Press Releases

Waters, Booker and Meeks Statement on GAO Report on Disparities in Asset Management

Washington, DC, September 20, 2017

Today, Congresswoman Maxine Waters (D-CA), Ranking Member of the House Committee on Financial Services, Senator Cory Booker (D-NJ), and Congressman Gregory Meeks (D-NY) released a statement on a new Government Accountability Office (GAO) report titled, “Investment Management: Key Practices Could Provide More Options for Federal Entities and Opportunities for Minority- and Women-Owned Asset Managers” (GAO-17-726), which was requested by the lawmakers.

The GAO identified four modest practices in the report that could be used as part of Federal entities’ asset manager selection processes to help increase opportunities for highly-qualified diverse-owned firms that do not require targets or allocations for minority and women- owned (MWO) asset management firms or changes in performance standards. These include: (1) demonstrating a commitment from top leadership at Federal entities to increase opportunities; (2) reviewing investment policies and practices to remove barriers that may unfairly limit the participation of smaller, newer firms; (3) conducting outreach to inform MWO asset firms about opportunities and Federal selection processes; and (4) explicitly communicating priorities and expectations about inclusive practices to investment staff and consultants and ensuring that those expectations are met.

“This report confirms that minority- and women-owned (MWO) asset managers disproportionately manage only 1 percent of the $70 trillion managed by asset management firms in the United States,” Ranking Member Waters said. “This tiny percentage reflects an alarming opportunity gap within the highly concentrated asset management industry, particularly in light of the growing body of research demonstrating that diverse-owned asset managers perform as well, if not better, than their majority-owned peers. Although state, local, and private pension plans and other institutional investors have started to use more diverse asset firms, the federal government has largely failed to address and remedy the barriers faced by MWO asset firms to promote greater participation. I applaud the federal entities that have acknowledged their shortcomings and committed to working to improve equal opportunities by incorporating these practices. However, I am deeply disappointed that the Federal Retirement Thrift Investment Board, which administers the Thrift Savings Plan (TSP), disagreed with the GAO’s recommendations. The TSP includes over $250 billion in externally managed assets, far more than all other entities included in the GAO’s report combined. Despite acknowledging that the TSP could provide opportunities for MWO asset management firms, the Federal Retirement Thrift Investment Board does not currently utilize diverse-owned asset managers and, even more troubling, indicated that it did not intend to adopt the GAO’s recommendations. This is perplexing given the GAO’s finding that TSP participants could enjoy expanded investment options if the Board implemented a more inclusive asset manager selection process. I strongly urge the Board to rethink its resistance to addressing this important issue and to incorporate the GAO’s recommendations to help remove barriers faced by MWO asset managers and benefit investors, as a first step towards leveling the uneven playing field in the asset management industry.”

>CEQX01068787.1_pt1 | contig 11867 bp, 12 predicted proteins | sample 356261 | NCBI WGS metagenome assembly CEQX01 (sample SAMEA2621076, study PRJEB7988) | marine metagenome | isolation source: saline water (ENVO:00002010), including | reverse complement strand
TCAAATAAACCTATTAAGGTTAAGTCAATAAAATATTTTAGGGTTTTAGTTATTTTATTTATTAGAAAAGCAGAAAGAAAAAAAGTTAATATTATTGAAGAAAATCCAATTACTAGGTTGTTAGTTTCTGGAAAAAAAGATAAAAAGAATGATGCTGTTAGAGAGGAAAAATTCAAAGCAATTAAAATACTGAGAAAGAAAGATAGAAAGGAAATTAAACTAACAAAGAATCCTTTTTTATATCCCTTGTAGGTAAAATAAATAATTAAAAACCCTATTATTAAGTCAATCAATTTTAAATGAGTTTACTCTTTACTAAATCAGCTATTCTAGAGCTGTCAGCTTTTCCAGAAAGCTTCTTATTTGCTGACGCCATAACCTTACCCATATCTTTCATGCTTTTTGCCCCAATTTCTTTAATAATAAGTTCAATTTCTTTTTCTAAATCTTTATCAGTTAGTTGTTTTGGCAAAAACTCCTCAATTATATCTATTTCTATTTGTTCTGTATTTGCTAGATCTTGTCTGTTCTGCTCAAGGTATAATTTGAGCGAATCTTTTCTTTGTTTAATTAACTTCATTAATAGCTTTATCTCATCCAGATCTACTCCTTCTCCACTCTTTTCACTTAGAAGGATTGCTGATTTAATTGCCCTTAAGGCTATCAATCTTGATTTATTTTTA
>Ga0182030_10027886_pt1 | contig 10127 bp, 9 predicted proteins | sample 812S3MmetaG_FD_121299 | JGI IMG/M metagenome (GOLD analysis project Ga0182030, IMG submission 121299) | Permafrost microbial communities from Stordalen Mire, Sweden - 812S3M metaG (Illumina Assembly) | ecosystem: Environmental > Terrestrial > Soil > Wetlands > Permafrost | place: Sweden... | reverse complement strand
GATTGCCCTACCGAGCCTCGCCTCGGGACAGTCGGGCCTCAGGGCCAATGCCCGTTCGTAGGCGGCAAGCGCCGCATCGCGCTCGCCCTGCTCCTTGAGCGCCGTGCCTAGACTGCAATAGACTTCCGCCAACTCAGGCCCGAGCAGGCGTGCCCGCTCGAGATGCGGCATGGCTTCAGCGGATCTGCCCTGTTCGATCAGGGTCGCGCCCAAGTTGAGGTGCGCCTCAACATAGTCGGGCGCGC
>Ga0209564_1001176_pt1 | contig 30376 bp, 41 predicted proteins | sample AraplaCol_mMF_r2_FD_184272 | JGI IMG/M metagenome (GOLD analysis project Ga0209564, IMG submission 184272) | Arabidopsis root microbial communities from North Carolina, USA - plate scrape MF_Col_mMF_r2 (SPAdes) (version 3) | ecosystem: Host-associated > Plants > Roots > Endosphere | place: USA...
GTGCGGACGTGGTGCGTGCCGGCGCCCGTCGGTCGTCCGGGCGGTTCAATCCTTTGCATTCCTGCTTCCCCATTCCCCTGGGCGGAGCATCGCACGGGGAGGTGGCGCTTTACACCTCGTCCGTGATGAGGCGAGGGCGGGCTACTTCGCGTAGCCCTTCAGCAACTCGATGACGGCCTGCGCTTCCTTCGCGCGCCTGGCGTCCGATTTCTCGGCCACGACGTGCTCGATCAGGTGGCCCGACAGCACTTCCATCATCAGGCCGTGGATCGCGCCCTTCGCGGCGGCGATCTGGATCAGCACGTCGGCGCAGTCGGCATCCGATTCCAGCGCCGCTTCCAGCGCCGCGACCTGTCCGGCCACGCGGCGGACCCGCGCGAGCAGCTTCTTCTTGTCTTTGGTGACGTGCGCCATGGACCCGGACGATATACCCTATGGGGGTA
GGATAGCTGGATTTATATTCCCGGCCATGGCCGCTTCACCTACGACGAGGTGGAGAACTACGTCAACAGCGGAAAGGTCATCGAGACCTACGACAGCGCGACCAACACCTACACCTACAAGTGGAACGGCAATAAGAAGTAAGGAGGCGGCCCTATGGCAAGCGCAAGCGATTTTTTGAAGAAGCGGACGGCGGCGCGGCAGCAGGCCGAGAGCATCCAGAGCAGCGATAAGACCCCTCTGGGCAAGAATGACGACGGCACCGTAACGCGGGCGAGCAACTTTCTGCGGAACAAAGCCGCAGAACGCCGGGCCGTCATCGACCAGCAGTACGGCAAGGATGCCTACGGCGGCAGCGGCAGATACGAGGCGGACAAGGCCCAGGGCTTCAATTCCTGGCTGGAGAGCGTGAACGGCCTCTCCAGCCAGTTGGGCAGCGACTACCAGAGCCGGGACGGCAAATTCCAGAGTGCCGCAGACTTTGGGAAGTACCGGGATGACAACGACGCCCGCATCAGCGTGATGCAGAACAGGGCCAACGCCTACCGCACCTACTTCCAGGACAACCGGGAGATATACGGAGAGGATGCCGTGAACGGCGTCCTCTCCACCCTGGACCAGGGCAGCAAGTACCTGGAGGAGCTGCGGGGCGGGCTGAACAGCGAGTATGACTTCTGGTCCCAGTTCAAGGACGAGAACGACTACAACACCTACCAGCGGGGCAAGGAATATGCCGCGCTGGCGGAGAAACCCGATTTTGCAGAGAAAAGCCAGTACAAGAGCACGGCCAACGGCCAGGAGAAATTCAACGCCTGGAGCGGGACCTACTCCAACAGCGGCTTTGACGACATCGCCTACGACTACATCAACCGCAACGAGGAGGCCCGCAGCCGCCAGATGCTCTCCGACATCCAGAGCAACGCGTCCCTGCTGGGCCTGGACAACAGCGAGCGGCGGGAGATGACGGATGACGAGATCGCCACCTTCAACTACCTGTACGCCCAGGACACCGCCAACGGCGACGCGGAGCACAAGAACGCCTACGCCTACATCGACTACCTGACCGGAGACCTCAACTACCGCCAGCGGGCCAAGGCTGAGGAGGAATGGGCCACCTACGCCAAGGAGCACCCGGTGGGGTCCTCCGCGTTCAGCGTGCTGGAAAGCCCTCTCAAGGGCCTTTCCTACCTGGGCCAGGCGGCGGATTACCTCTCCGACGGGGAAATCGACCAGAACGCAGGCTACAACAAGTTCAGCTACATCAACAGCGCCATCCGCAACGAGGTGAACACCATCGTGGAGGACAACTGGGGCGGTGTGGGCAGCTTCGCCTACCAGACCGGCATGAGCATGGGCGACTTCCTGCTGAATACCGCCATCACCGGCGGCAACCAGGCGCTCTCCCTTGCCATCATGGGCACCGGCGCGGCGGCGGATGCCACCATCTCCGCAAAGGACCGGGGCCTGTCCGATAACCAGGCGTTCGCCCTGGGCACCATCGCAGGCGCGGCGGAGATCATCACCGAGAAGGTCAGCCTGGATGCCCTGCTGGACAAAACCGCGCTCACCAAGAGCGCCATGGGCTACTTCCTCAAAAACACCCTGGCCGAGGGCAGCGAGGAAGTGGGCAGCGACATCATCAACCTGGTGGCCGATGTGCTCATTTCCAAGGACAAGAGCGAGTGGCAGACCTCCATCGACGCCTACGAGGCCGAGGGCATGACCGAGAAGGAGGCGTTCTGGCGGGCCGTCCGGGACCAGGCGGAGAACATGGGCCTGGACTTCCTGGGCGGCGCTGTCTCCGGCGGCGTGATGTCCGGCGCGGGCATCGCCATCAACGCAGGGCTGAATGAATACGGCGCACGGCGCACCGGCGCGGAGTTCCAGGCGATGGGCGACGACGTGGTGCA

"This is a matter of access and opportunity, and one of many factors leading to the deep socio-economic inequities that exist between women and people of color and their white and male counterparts,” Senator Booker said. “Of the $70 trillion under management by asset management firms in the U.S., less than one-percent is managed by minority and women-owned firms. This is an unacceptable reality that we must change and the federal government should lead the way. As the GAO report demonstrates, federal pension plans must ensure that institutional investors make an intentional commitment to diversifying the firms they do business with and redouble efforts to reach minority and women-owned firms about opportunities. Studies have shown that women and minority-owned asset managers do just as well or better than their peers. It’s on us to make sure they have a seat at the table.”

“The GAO’s report reaffirms much of what we know – there are barriers to entry in the financial services industry, and those barriers are even more pronounced when it comes to financial firms contracting with the federal government,” Congressman Meeks said. “Moving forward, I will push the federal retirement plans to adopt the reforms recommended by the GAO which will bring them more in line with what’s taking place on the local and state levels.”

To view the full report, click here.


Subscribe for Updates

Twitter Feed